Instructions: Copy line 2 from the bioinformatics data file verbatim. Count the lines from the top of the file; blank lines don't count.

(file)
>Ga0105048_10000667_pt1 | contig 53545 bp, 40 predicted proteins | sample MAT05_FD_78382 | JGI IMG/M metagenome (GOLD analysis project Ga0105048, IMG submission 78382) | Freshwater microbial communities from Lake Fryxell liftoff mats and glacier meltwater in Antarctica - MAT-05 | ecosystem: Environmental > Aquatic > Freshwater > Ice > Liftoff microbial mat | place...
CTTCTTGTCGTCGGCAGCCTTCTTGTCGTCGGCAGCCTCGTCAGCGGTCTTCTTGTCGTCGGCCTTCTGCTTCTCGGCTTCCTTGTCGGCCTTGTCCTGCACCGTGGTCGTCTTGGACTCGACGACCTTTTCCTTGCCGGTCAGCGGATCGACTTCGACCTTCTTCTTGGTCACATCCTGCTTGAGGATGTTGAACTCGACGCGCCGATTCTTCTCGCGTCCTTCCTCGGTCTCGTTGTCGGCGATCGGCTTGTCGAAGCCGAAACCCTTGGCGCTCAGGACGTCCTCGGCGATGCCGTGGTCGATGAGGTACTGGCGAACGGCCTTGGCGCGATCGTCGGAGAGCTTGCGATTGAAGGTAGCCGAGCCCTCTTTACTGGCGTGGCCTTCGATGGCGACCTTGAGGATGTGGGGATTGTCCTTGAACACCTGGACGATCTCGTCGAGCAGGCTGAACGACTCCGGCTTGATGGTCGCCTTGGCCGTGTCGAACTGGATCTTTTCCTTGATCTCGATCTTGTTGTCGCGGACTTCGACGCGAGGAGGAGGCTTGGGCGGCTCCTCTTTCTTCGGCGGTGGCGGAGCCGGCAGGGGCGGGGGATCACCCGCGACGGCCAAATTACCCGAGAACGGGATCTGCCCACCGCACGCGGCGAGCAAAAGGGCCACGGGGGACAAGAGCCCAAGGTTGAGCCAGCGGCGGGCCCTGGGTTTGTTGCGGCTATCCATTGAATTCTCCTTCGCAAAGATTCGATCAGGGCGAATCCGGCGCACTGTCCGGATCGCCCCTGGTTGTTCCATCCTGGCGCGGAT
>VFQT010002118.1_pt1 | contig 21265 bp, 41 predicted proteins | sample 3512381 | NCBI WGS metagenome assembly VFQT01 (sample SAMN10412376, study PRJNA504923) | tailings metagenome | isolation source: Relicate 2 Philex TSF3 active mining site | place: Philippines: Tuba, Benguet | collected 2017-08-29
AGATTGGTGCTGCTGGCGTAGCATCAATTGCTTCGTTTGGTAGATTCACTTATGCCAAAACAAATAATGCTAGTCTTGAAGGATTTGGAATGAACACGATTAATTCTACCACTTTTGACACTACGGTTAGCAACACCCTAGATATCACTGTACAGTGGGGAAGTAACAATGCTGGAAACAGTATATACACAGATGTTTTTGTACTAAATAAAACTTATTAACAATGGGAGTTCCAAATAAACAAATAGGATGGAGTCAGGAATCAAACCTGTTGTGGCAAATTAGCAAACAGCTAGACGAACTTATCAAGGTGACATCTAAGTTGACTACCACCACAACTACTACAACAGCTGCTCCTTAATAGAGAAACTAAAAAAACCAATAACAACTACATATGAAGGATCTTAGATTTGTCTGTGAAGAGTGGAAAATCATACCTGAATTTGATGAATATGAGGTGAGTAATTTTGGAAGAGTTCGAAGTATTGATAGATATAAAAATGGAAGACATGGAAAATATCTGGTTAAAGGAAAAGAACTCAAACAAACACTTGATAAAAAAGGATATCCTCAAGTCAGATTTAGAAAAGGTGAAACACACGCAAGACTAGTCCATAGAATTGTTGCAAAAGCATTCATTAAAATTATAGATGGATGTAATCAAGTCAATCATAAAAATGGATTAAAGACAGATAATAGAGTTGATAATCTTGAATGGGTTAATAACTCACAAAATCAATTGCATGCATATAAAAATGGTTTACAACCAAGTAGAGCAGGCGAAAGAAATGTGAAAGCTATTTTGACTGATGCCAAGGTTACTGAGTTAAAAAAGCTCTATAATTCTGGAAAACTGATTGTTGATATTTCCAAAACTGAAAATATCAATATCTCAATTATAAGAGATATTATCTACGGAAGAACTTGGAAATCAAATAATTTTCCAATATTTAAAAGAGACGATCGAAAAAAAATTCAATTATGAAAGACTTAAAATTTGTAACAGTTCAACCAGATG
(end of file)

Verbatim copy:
CTTCTTGTCGTCGGCAGCCTTCTTGTCGTCGGCAGCCTCGTCAGCGGTCTTCTTGTCGTCGGCCTTCTGCTTCTCGGCTTCCTTGTCGGCCTTGTCCTGCACCGTGGTCGTCTTGGACTCGACGACCTTTTCCTTGCCGGTCAGCGGATCGACTTCGACCTTCTTCTTGGTCACATCCTGCTTGAGGATGTTGAACTCGACGCGCCGATTCTTCTCGCGTCCTTCCTCGGTCTCGTTGTCGGCGATCGGCTTGTCGAAGCCGAAACCCTTGGCGCTCAGGACGTCCTCGGCGATGCCGTGGTCGATGAGGTACTGGCGAACGGCCTTGGCGCGATCGTCGGAGAGCTTGCGATTGAAGGTAGCCGAGCCCTCTTTACTGGCGTGGCCTTCGATGGCGACCTTGAGGATGTGGGGATTGTCCTTGAACACCTGGACGATCTCGTCGAGCAGGCTGAACGACTCCGGCTTGATGGTCGCCTTGGCCGTGTCGAACTGGATCTTTTCCTTGATCTCGATCTTGTTGTCGCGGACTTCGACGCGAGGAGGAGGCTTGGGCGGCTCCTCTTTCTTCGGCGGTGGCGGAGCCGGCAGGGGCGGGGGATCACCCGCGACGGCCAAATTACCCGAGAACGGGATCTGCCCACCGCACGCGGCGAGCAAAAGGGCCACGGGGGACAAGAGCCCAAGGTTGAGCCAGCGGCGGGCCCTGGGTTTGTTGCGGCTATCCATTGAATTCTCCTTCGCAAAGATTCGATCAGGGCGAATCCGGCGCACTGTCCGGATCGCCCCTGGTTGTTCCATCCTGGCGCGGAT